Single anthrax case causes few ripples around Palm Beach
By CHRIS TISCH
© St. Petersburg Times,
WEST PALM BEACH -- When they learned Thursday that a Lantana man who had contracted anthrax, Jessica Spector and her husband considered cutting their vacation short and heading back to Connecticut.
Their main concern: their 4-month-old baby boy, Isaac, who was with them on vacation.
But after thinking it over for about five minutes, they decided to stay. They spent Friday afternoon shopping in downtown West Palm Beach, a giggling Isaac in a stroller beside them.
"We were nervous," Spector, 31, said. "We thought about heading home early. But then we saw the news reports and decided to stay. It gave us five minutes pause."
Most Palm Beach County residents seemed to feel the same way Friday. Health officials said they had received hundreds of phone calls from concerned residents, but found no indications that people were panicking.
"It's not an outbreak. It's just one guy," said county resident Roz White, 70, who was strolling downtown with a friend. "It's business as usual."
Her friend Terry Fried, 81, said she was not scared by the anthrax report, even if it is eventually linked to terrorists.
"They've scared us enough," she said. "Where am I going to go?"
Health department officials said they were not overrun by panicked people clamoring for information. In fact, only a smattering of people were in waiting rooms at the health department.
One health department official said the office had received no walk-in patients who were frightened they had contracted anthrax.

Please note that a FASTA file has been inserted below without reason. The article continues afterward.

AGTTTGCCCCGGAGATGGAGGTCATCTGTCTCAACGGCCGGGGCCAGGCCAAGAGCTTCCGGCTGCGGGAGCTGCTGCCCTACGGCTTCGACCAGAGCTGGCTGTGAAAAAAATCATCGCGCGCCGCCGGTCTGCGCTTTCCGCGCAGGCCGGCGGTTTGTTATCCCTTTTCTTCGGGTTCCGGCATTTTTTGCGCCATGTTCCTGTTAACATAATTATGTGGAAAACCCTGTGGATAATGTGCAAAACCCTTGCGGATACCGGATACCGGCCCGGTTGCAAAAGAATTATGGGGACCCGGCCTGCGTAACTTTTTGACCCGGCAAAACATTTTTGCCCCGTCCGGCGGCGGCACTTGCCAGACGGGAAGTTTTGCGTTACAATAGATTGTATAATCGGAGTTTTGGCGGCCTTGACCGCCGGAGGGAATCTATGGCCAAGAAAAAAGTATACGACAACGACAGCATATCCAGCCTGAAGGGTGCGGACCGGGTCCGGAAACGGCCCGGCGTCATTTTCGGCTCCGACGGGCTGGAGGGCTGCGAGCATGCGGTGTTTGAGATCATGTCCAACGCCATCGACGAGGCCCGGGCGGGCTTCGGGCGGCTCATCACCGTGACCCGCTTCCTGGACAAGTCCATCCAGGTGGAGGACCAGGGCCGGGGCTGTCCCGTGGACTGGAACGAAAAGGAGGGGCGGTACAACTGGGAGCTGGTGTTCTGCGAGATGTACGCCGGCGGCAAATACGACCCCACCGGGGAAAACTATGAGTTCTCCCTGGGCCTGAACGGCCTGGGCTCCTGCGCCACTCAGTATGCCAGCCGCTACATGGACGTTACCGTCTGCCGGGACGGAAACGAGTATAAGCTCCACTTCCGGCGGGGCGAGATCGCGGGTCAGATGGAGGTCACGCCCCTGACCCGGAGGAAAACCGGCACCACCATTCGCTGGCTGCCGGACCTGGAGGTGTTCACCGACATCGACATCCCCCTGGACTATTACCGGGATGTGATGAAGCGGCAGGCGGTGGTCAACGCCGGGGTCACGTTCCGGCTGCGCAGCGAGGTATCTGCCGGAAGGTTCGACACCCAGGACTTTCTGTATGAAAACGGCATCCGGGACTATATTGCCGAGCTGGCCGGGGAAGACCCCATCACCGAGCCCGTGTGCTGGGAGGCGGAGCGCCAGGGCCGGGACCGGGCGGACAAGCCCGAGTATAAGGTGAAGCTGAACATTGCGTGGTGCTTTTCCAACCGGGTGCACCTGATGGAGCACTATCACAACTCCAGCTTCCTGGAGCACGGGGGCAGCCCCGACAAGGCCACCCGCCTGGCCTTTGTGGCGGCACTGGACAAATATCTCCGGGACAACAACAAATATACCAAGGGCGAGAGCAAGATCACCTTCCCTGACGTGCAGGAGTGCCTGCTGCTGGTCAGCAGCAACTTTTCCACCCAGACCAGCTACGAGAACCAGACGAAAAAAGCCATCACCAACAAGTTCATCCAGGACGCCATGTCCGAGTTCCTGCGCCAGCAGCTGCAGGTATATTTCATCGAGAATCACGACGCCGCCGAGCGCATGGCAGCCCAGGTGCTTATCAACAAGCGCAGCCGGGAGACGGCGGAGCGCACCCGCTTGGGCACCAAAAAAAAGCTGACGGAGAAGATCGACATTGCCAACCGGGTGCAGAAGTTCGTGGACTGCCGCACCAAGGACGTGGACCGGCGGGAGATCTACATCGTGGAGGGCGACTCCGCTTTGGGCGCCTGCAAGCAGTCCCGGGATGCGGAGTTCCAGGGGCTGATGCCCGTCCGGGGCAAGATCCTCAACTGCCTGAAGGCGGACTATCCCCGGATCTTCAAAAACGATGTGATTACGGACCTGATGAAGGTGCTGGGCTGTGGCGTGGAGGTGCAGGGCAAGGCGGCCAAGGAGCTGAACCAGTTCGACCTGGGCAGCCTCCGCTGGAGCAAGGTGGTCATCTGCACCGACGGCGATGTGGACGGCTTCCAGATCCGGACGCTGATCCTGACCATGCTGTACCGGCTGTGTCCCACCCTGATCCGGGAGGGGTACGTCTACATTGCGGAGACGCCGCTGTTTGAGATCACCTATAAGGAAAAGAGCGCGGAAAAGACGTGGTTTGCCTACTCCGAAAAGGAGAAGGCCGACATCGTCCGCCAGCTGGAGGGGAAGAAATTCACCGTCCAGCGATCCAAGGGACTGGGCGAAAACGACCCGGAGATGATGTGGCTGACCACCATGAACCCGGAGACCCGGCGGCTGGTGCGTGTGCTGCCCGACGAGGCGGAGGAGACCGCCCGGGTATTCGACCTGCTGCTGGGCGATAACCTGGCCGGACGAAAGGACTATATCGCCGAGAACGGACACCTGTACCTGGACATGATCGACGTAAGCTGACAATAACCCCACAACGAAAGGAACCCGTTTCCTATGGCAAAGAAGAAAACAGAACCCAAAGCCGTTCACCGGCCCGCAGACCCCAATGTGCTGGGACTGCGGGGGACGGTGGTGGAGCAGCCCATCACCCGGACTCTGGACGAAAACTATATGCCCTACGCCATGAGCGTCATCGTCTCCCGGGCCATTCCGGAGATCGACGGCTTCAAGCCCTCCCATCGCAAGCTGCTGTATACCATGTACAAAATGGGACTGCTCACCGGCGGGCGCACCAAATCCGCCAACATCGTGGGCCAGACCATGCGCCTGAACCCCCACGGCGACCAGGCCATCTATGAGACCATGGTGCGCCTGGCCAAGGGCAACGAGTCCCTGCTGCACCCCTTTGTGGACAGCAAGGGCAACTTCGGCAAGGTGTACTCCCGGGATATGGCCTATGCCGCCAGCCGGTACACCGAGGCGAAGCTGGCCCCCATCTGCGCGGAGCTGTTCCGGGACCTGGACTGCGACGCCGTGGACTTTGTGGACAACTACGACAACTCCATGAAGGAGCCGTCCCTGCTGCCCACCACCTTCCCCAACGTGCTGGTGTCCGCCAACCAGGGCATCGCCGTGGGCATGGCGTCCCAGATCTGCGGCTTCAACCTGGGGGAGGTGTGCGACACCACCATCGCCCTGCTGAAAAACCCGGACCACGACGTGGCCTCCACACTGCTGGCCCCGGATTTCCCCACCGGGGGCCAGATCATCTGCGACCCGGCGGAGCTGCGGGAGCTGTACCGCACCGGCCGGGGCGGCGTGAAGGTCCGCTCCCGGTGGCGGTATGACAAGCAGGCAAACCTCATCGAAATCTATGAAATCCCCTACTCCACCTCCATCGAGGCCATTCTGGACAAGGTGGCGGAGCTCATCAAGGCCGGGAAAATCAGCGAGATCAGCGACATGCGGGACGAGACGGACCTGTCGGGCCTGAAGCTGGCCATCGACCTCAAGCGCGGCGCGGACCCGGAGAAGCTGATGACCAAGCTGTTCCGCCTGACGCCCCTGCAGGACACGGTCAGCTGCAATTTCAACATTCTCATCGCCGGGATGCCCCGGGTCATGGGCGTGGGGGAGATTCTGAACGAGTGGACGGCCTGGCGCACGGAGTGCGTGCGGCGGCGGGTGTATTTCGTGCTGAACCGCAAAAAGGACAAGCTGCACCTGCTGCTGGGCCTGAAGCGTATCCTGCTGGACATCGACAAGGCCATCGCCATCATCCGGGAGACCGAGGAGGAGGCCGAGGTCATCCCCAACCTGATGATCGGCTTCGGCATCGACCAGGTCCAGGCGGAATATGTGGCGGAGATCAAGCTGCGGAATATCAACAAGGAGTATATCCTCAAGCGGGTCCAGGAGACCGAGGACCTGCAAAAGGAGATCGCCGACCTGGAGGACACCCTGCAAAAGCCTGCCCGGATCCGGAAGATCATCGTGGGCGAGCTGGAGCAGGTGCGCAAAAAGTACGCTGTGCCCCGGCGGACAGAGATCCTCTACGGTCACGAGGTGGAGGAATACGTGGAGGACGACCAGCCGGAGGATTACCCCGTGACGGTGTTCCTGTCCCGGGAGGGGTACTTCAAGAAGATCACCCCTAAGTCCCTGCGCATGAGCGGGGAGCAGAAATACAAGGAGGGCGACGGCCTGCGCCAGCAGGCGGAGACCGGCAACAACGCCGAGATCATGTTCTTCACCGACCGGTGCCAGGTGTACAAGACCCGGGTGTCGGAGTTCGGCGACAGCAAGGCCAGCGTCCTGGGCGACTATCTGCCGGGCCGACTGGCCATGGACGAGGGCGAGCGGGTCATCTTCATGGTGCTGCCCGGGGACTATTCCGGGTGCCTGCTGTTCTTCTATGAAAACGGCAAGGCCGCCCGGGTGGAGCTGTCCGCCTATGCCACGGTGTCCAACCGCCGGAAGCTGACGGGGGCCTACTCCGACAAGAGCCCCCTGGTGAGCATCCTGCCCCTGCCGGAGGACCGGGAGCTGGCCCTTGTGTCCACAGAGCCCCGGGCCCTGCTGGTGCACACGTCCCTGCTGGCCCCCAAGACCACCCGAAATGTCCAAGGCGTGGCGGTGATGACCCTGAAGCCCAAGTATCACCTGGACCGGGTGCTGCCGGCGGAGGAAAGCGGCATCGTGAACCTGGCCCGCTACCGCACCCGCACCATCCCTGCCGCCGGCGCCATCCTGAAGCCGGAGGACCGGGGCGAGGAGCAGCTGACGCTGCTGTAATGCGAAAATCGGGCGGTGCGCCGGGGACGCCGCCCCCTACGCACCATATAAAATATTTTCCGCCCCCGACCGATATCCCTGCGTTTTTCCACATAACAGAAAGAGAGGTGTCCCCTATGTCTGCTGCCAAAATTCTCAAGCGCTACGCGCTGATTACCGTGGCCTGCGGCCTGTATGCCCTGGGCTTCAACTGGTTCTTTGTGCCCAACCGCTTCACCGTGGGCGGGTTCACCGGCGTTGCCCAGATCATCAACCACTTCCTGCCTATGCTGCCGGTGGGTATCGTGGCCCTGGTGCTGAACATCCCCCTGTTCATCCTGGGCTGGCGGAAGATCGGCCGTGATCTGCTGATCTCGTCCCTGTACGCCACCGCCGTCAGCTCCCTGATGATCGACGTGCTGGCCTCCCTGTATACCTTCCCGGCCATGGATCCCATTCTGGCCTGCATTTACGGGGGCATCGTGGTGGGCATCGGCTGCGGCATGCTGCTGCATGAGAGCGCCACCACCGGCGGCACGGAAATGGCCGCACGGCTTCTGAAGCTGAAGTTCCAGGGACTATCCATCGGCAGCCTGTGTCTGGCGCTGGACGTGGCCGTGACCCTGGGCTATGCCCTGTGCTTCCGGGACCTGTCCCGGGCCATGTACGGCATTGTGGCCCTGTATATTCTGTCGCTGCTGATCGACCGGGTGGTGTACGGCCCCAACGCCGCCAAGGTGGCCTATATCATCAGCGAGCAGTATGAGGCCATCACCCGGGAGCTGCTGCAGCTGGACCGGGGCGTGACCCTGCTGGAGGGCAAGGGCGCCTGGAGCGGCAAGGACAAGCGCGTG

Outside the health department, children's cheers from a nearby school filled the downtown streets; the children were involved in a swimming competition.
A lunchtime crowd flooded street cafes. Merchants' doors swung open and closed from shoppers. And when the workday ended, rush hour traffic was, as usual, heavy.
"It's normal, the same people as any other day," said Carlos Garces, 40, who was peddling hot dogs downtown.
But health officials said phones were lighting up at the health department, local hospitals and doctor's offices. Most were from people who just wanted information or who were worried because they felt ill.
Health officials were telling people who called in with stomachaches or scratchy throats -- and feared it was anthrax -- to consult their physicians. Health officials had checked out more than 100 people suffering health problems, but officials reported no indications that any other people have contracted anthrax.
"There's no panic, just a heightened awareness," said Tim O'Connor, a Palm Beach County Health Department spokesman. "People are looking for peace of mind."
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From the Times state desk
From the state wire